The federal prison population has more than doubled since 1995, 72 percent of which are nonviolent offenders with no history of violence. The Justice Department for the Bureau of Prisons recently requested an increase of $606 million for fiscal year 2012, adding new facilities and roughly 4,672 new beds.
Granted, something has to be done to release the burden on the overcrowding within the federal prison system. Although the Obama administration has to immediately address this issue — hence the budget increase — it may be a good idea to consider reinstating the system that was once in place prior to the drug overdose of former NBA superstar Len Bias.
Almost three decades ago Bias, the former NBA player, died from a cocaine overdose, prompting Congress to replace federal parole with Mandatory Minimum Sentencing. This method does not allow judges to depart from sentences that have been categorized by law, regardless of the circumstances surrounding the offense.
Many judges have objected to the loss of discretion they once had prior to implementation of this new law.
According to statistics, this has caused the federal prison population to grow immensely, in particular in the area of nonviolent offenses. No longer is the federal prison system designed for the elite that commit offenses; a great deal of substance abusers and low level drug dealers wind up in the federal prison system for very, very long periods of time — in essence causing the federal prison system to bulge at the seams.
I served almost 20 years for a nonviolent offense when a five or 10 year prison term would have sufficed and got the job done. Punishment would have been met and I definitely would not have committed another crime. Had federal parole still been in place, maybe I would have been out of prison and on to becoming a productive member of society within a fraction of the almost twenty years I spent inside the system.
According to the Justice Department, it seems the increase in the federal prison budget will definitely address areas that are much needed, such as:
* Managing the ever increasing federal inmate population.
* Providing for the care and safety of the inmates.
* Maintaining appropriately safe and secure prisons required to ensure the safety of BOP staff, inmates, and surrounding communities.
Personally, I don’t feel the president is supportive of the “lock them up and throw away the key” method for all nonviolent offenders, because if he felt that way, he never would have signed The Fair Sentencing Act into law.
The proposed increase in the federal prison budget, in my opinion, is an attempt to address the problems within the prison system faced by staff and inmates alike, such as ensuring that inmates are receiving proper medical care. In addition, a lot of the prison staff is working double if not triple time … which can’t be good for any human being.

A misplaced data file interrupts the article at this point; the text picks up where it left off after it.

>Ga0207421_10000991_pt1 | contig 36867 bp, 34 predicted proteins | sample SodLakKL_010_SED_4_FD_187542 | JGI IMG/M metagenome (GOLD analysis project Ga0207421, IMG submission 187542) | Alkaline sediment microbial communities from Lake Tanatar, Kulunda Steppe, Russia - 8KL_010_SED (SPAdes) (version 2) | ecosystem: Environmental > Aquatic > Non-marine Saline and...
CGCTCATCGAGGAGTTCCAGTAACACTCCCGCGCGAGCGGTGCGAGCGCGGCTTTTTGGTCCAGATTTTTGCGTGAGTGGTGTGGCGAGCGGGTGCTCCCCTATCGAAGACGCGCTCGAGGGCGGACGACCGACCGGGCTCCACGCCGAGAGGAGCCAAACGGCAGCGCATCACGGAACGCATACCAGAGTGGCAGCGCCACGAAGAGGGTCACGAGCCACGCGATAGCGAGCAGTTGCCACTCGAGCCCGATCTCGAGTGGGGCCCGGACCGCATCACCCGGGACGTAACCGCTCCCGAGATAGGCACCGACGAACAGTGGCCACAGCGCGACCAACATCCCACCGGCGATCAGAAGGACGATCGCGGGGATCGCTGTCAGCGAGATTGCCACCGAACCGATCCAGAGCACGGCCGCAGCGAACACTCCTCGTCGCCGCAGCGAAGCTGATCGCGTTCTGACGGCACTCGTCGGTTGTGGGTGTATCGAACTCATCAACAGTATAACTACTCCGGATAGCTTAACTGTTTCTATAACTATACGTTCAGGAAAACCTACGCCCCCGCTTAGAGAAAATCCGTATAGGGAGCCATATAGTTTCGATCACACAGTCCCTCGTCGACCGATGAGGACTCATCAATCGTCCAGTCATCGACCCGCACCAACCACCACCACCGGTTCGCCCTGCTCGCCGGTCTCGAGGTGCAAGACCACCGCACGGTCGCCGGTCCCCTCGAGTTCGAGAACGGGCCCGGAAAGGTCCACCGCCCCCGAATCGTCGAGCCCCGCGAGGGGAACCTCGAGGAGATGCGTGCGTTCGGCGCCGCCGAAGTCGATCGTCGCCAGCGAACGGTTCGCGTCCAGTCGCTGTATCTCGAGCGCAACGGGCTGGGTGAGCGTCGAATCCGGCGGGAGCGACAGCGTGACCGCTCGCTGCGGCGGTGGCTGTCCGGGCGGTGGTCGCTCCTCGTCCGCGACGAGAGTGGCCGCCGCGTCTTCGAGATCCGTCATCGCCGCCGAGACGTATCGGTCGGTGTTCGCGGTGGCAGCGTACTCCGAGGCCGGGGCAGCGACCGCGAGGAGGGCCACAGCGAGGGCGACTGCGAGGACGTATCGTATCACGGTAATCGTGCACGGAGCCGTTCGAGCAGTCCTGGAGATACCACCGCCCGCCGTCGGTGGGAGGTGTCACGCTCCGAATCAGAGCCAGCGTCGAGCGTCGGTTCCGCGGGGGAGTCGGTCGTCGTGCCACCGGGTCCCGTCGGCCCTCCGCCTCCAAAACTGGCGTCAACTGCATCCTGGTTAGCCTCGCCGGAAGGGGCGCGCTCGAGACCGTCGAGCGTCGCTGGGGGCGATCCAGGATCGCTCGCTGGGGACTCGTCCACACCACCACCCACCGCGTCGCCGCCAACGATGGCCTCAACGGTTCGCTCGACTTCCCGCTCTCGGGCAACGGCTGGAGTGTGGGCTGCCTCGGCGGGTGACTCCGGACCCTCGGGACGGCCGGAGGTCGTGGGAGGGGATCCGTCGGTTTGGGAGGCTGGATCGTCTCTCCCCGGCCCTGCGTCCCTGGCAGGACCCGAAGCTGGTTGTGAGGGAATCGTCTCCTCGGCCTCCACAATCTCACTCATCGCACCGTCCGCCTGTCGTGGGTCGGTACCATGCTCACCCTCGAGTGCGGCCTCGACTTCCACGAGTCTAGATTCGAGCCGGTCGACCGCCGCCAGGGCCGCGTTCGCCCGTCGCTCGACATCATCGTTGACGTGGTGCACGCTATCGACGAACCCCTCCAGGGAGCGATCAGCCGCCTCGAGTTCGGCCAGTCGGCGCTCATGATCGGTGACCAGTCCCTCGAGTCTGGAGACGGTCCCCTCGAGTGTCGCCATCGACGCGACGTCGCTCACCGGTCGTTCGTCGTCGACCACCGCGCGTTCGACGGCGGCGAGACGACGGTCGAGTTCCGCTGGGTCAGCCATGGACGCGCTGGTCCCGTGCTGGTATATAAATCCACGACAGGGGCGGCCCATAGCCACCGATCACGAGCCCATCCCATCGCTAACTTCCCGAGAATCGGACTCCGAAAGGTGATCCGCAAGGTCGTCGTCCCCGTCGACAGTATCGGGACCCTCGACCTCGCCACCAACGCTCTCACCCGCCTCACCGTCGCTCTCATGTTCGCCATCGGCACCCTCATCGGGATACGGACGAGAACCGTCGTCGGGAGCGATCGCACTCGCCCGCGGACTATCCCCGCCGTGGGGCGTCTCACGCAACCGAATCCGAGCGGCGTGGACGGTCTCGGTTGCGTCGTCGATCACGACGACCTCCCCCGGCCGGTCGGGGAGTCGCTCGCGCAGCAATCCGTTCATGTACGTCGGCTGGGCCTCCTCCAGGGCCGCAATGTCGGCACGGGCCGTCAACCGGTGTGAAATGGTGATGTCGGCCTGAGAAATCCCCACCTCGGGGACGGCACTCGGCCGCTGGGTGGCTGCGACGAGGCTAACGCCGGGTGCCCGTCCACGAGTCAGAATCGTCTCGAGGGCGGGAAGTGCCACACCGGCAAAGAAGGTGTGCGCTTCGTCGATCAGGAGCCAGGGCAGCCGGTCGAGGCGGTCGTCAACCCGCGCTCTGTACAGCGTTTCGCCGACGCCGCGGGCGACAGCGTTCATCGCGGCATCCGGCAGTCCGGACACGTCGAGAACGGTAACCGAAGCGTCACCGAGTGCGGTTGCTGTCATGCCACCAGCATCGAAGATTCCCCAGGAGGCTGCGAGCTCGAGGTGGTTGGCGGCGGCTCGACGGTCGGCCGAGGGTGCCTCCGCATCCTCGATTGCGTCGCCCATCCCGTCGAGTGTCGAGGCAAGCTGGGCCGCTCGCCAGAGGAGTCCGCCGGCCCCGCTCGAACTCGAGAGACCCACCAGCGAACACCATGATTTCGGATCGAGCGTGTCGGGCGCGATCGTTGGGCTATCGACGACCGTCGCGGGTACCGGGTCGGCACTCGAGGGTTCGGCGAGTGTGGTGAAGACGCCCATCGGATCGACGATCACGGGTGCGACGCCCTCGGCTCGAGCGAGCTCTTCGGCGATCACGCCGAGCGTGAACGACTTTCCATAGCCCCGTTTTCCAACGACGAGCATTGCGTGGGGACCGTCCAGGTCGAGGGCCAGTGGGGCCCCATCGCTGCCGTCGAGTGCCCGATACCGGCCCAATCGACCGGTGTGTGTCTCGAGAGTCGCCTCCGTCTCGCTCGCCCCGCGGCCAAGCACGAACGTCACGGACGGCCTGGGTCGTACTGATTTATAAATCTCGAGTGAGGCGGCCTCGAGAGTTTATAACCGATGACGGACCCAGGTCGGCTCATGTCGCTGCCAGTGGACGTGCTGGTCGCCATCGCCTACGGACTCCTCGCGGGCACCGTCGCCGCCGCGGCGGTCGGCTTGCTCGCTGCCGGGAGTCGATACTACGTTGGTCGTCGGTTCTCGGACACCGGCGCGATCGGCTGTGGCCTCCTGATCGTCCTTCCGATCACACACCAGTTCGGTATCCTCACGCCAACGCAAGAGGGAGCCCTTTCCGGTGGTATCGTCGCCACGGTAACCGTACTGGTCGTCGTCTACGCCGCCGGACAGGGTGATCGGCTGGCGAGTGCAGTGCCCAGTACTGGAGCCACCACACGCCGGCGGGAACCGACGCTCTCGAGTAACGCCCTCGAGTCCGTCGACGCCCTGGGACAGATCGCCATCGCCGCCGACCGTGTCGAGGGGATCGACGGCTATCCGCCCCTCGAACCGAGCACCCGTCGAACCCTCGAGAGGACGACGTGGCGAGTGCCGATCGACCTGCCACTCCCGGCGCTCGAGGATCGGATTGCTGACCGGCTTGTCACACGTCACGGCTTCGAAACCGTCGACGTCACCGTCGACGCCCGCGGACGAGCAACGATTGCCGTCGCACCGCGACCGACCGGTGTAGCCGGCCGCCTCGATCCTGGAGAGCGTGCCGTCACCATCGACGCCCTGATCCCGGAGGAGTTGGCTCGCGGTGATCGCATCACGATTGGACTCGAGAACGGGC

If nothing more is clear from all this, I think we can all agree that something has to be done about the continued growth in the federal prison population. In addition to the proposed budget request from the FBOP, I suggest bringing back federal parole, making it retroactive and having a parole board determine whether each nonviolent offender that comes up for their parole review is ready to reenter society.
We would definitely see a decrease in the overcrowded prison population, the costly spending to maintain and accommodate the ever growing federal prison population would decrease, and maybe they can become productive taxpayers and promote safer communities — in particular if they are given the needed support of jobs and shelter.
Maybe I’m just too optimistic…

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  1. I absolutely agree that parole should be reinstated. Our system is overloaded and the country cannot afford the system the way it is currently operating. Too many decent people who made a stupid mistake are incarcerated for way too long with no chance of early release other than the time off for good behavior.

  2. I found your article extremely informative. However, in addition to your proposal, the use of the Pre-Trial Diversion Program would have a positive impact on the growing prison population. Since the program was enacted by Congress for only non-violent first offenders, allowing a defendant to enter the program would not only reduce the prison population, but also provide a “true” second chance for those that qualify. This being said, U.S. Prosecutors are loath to allow defendants this opportunity. Apparently this has more to do with conviction rates than any inherent problem found in the governing statutes or with the program itself, which is why it will likely take Congressional action before we see substantial effort by the prosecutors to implement this grossly under-utilized program. My limited research indicates that pre-trial diversion is used in less than 5% of all prosecutions of non-violent first-offenders, and that it is offered to corporations much more frequently than it is to individuals, which seems absurd that a prosecutor would show more leniency and mercy to an artificial entity than to a living, breathing fellow human being.

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